The industry’s big hope is for a more liberal approach to counting banks’ unused credit lines as part of liquidity calculations. The big worry is that Ginnie Mae and the FHFA could impose higher margin requirements for securities trades to be announced in the secondary lending market. We talked about the FHFA proposal for TBA margins in March in this column.
Keep in mind that the SEC and FINRA have the primary legal responsibility of Congress for setting margin requirements. The last thing the mortgage industry needs is an increase in hedging costs, especially when secondary market volatility has already tripled from historical market movements. It should be noted that the FHFA declined to confirm to NMN whether they have discussed their proposal with FINRA or the SEC
Rising margin costs are just one of many threats facing the industry in Q3 2022. The big risk comes from rising levels of delinquency, a threat that is roughly in the face of everyone but which is not yet visible in the data. Operators, however, know that a large amount of government lending is headed for post-COVID default. Thompson and McCargo are expected to actively support loss mitigation with additional liquidity for Ginnie Mae issuers.
On Capitol Hill, members of Congress worry about inconsequential issues, like the non-existent risk of GSEs while they sit in trusteeship. No less a financial authority than Rep. French Hill (R-Ark.) and nine other Republican members of the committee, recently sent a letter to FHFA Director Thompson, urging monitoring of the activities of Fannie Mae and Freddie Mac.
Instead of making a big fuss about the imagined risk of GSEs, Republican members should encourage the FHFA to support liquidity for private mortgage issuers as the U.S. economy slides into a recession. Maybe Rep. Hill and his esteemed colleagues didn’t get the memo, but the GSEs are essentially locked in trusteeship indefinitely and shrinking their balance sheets.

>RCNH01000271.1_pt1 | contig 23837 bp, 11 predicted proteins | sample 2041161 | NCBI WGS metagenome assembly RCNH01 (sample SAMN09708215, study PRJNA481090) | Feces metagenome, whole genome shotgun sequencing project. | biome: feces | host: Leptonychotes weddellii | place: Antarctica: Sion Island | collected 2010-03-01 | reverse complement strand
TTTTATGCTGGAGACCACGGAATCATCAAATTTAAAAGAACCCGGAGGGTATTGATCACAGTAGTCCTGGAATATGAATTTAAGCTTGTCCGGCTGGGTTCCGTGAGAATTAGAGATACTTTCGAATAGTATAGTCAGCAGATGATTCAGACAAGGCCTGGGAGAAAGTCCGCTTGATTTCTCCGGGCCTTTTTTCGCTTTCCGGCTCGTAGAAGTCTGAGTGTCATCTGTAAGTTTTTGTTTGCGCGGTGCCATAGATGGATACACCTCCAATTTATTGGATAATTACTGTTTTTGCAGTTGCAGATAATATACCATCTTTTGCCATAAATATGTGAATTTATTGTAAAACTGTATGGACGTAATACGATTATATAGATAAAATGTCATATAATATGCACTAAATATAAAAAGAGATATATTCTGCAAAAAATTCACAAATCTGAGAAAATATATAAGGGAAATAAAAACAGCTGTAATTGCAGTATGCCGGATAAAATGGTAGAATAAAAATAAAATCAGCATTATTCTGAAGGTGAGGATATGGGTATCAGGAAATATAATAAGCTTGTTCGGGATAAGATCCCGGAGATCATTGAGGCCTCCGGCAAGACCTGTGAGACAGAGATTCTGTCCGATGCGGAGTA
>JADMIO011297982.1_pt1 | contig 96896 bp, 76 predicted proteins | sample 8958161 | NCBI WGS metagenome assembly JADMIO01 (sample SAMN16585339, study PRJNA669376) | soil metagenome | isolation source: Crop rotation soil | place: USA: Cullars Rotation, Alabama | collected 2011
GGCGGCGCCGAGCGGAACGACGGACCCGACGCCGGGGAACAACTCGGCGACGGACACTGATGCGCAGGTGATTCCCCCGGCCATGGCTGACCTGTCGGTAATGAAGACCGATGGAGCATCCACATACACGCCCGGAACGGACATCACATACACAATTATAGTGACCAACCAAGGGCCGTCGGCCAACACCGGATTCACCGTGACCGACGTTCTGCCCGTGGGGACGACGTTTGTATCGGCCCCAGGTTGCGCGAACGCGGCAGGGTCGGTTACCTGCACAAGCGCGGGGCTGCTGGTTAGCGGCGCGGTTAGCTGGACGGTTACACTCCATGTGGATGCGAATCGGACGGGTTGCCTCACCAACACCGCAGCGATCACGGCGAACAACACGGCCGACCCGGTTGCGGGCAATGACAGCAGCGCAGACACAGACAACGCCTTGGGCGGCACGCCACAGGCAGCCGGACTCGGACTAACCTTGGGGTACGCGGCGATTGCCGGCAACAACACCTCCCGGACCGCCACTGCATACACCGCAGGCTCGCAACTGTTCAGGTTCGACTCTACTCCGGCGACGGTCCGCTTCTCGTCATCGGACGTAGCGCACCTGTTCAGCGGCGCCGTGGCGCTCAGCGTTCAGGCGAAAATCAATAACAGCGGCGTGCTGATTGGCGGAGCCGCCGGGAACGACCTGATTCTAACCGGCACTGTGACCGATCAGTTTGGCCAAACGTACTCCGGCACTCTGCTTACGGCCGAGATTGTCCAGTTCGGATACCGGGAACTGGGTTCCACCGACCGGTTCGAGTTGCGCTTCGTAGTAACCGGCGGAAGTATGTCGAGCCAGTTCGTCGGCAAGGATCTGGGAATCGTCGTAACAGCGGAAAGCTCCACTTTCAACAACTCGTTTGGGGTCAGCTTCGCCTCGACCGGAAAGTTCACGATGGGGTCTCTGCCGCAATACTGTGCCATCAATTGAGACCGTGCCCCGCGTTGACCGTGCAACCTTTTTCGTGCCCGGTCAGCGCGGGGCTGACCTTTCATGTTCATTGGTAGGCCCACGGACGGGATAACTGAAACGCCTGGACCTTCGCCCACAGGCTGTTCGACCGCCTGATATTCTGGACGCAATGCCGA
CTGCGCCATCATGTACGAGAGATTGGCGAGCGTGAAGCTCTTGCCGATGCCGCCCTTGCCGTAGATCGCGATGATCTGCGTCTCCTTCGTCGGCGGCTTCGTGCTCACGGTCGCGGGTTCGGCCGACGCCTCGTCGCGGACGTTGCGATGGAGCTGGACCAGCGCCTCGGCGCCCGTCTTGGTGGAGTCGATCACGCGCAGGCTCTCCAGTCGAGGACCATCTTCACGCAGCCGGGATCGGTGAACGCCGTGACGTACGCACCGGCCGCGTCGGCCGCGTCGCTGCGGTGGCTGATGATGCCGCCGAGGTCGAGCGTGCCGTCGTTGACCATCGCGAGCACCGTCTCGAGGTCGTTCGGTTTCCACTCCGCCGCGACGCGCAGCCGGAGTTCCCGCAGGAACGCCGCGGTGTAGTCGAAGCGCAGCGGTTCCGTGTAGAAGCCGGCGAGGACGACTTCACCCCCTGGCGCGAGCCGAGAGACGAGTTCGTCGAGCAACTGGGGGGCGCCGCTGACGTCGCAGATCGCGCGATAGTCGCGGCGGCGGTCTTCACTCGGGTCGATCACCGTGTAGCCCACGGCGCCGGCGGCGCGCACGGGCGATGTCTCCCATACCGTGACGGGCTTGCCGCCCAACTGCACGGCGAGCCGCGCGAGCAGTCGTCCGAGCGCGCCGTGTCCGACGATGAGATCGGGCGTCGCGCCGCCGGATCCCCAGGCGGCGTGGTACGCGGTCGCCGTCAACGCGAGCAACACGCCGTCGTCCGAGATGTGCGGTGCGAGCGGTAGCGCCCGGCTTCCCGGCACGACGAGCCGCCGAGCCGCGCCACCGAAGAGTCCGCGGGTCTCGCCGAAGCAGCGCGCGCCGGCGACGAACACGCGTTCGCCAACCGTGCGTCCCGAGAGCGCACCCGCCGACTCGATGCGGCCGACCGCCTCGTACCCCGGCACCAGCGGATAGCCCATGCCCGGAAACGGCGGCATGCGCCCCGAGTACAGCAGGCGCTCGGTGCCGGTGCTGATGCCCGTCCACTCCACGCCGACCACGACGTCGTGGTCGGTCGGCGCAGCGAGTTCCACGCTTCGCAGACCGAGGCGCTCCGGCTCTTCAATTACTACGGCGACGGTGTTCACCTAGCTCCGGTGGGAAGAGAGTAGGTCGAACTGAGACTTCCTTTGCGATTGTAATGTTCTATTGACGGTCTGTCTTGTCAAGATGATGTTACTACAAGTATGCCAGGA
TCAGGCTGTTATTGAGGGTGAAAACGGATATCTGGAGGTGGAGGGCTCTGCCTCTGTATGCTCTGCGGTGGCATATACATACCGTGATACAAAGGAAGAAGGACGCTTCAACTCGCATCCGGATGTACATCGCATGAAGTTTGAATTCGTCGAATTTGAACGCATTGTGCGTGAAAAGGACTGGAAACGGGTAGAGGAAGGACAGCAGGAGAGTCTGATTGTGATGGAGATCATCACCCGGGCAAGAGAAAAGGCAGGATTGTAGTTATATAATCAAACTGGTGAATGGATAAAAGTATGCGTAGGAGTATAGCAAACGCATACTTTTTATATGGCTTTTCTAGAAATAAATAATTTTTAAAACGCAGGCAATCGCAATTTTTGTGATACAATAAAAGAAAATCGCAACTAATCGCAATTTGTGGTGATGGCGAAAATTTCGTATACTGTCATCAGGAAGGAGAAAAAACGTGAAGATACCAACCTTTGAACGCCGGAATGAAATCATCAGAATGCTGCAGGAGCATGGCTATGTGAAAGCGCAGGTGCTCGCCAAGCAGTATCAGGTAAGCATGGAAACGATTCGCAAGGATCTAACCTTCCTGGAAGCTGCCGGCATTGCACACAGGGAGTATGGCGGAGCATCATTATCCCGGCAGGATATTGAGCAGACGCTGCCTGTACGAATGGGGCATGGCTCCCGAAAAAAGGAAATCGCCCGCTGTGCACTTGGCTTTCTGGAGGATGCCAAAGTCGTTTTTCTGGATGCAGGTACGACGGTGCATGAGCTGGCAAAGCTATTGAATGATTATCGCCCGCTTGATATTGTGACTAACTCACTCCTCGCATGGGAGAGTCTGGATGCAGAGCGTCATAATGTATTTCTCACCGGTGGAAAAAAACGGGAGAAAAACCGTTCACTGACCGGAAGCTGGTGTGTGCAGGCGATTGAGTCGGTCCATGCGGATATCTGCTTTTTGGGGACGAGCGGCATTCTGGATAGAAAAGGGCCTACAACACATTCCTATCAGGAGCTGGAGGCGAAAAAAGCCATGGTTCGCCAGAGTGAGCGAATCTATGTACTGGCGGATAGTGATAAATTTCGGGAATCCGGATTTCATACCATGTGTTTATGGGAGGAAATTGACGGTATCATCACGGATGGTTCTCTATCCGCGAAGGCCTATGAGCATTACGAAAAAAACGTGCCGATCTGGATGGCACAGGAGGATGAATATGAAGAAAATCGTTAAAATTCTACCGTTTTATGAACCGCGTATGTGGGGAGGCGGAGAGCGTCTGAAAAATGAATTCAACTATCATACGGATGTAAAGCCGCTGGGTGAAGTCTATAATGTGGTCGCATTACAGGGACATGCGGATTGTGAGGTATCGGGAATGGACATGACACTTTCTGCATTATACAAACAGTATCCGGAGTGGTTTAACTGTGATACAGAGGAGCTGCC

The French representative apparently does not understand that without legislation, the GSEs will never come out of guardianship. Indeed, once the GSEs pay off the rest of their corporate debt, Fannie Mae and Freddie Mac will be castrated, mere mortgage conduits with no loan portfolio and an insurance portfolio backed by Uncle Sam.
As GSEs exit the world of buying portfolio loans, the mortgage industry is in dire need of a new source of liquidity. Commercial banks are already take a step back from the mortgage market at the request of prudential regulators. In addition to making the issuer eligibility proposals, Thompson must help McCargo focus on securing sufficient liquidity to help Ginnie Mae’s issuers fund loss-mitigation activities in a full-blown recession.
In 2020 there were fears of cash shortages due to COVID forbearance which never materialized. Now we have a Fed-induced recession coming, with delinquencies rising in full view of lenders, and not enough fear and loathing from the FHFA and Ginnie Mae. There’s a reason federal banking regulators are pressuring the biggest banks to raise capital and sell, yes sell, risky assets like one-to-four-family mortgages. We talked about the flawed Fed bank stress tests in our last commentary.
FHFA’s immediate steps to bolster liquidity for Ginnie Mae issuers should include reopening Federal Home Lending Banks to bona fide insurance affiliates of Independent Mortgage Banks. And both Thompson and McCargo need to sort out government loan liquidity and Ginnie who manages assets front and center with the Treasury, Federal Reserve and White House now – before we have a liquidity problem later this year. or in 2023.